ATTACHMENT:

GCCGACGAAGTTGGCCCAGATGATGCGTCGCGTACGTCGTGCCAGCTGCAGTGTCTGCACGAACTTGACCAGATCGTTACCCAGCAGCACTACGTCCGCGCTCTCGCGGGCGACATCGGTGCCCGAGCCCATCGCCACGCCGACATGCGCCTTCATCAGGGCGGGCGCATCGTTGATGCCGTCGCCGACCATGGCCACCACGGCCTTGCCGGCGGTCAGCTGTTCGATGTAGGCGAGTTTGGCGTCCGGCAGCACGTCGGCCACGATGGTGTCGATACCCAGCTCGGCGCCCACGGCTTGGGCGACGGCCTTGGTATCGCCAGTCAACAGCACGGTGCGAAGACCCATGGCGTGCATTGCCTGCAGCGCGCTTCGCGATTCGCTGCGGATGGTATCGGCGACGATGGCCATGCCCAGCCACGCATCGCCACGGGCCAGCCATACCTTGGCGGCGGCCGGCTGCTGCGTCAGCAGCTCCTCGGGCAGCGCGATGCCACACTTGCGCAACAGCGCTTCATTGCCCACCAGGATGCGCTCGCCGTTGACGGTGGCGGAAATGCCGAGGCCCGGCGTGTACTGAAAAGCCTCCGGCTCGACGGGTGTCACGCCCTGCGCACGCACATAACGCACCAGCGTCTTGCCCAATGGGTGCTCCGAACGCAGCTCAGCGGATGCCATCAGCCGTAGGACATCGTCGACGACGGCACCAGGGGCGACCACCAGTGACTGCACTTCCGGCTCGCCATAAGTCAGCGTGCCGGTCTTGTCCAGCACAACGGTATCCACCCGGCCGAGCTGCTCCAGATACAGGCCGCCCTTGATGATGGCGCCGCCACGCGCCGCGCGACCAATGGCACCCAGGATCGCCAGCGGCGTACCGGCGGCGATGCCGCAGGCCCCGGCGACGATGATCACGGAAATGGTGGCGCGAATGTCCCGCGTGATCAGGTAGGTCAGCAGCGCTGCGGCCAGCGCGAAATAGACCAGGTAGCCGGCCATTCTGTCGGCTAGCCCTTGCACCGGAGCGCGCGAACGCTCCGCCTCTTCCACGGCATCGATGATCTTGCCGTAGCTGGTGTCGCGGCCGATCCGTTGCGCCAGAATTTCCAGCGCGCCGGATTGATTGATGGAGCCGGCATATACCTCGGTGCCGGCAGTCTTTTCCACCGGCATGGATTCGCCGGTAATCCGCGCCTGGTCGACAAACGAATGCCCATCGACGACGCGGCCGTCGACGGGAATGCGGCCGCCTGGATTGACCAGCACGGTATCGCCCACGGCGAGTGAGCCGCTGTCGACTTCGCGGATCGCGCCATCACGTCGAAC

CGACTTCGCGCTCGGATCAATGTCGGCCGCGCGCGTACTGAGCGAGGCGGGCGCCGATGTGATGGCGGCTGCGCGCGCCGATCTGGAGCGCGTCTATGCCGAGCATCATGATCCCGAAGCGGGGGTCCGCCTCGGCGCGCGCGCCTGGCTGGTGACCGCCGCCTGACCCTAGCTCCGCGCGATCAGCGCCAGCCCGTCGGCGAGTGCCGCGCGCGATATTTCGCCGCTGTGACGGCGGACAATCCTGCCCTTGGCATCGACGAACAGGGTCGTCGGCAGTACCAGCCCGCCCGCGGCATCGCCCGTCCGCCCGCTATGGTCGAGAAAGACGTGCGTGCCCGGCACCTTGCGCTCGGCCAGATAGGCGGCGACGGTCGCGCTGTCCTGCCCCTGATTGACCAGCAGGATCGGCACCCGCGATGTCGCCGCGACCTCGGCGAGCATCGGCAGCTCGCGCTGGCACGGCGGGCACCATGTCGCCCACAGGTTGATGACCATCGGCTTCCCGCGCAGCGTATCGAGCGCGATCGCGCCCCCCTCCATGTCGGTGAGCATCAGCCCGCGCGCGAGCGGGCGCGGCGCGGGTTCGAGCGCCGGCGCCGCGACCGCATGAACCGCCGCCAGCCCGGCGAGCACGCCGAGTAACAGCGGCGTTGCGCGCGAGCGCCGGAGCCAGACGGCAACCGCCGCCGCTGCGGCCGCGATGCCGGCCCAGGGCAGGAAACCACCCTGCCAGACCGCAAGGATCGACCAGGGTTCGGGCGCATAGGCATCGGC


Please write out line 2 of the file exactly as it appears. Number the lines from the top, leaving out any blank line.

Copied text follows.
CGACTTCGCGCTCGGATCAATGTCGGCCGCGCGCGTACTGAGCGAGGCGGGCGCCGATGTGATGGCGGCTGCGCGCGCCGATCTGGAGCGCGTCTATGCCGAGCATCATGATCCCGAAGCGGGGGTCCGCCTCGGCGCGCGCGCCTGGCTGGTGACCGCCGCCTGACCCTAGCTCCGCGCGATCAGCGCCAGCCCGTCGGCGAGTGCCGCGCGCGATATTTCGCCGCTGTGACGGCGGACAATCCTGCCCTTGGCATCGACGAACAGGGTCGTCGGCAGTACCAGCCCGCCCGCGGCATCGCCCGTCCGCCCGCTATGGTCGAGAAAGACGTGCGTGCCCGGCACCTTGCGCTCGGCCAGATAGGCGGCGACGGTCGCGCTGTCCTGCCCCTGATTGACCAGCAGGATCGGCACCCGCGATGTCGCCGCGACCTCGGCGAGCATCGGCAGCTCGCGCTGGCACGGCGGGCACCATGTCGCCCACAGGTTGATGACCATCGGCTTCCCGCGCAGCGTATCGAGCGCGATCGCGCCCCCCTCCATGTCGGTGAGCATCAGCCCGCGCGCGAGCGGGCGCGGCGCGGGTTCGAGCGCCGGCGCCGCGACCGCATGAACCGCCGCCAGCCCGGCGAGCACGCCGAGTAACAGCGGCGTTGCGCGCGAGCGCCGGAGCCAGACGGCAACCGCCGCCGCTGCGGCCGCGATGCCGGCCCAGGGCAGGAAACCACCCTGCCAGACCGCAAGGATCGACCAGGGTTCGGGCGCATAGGCATCGGC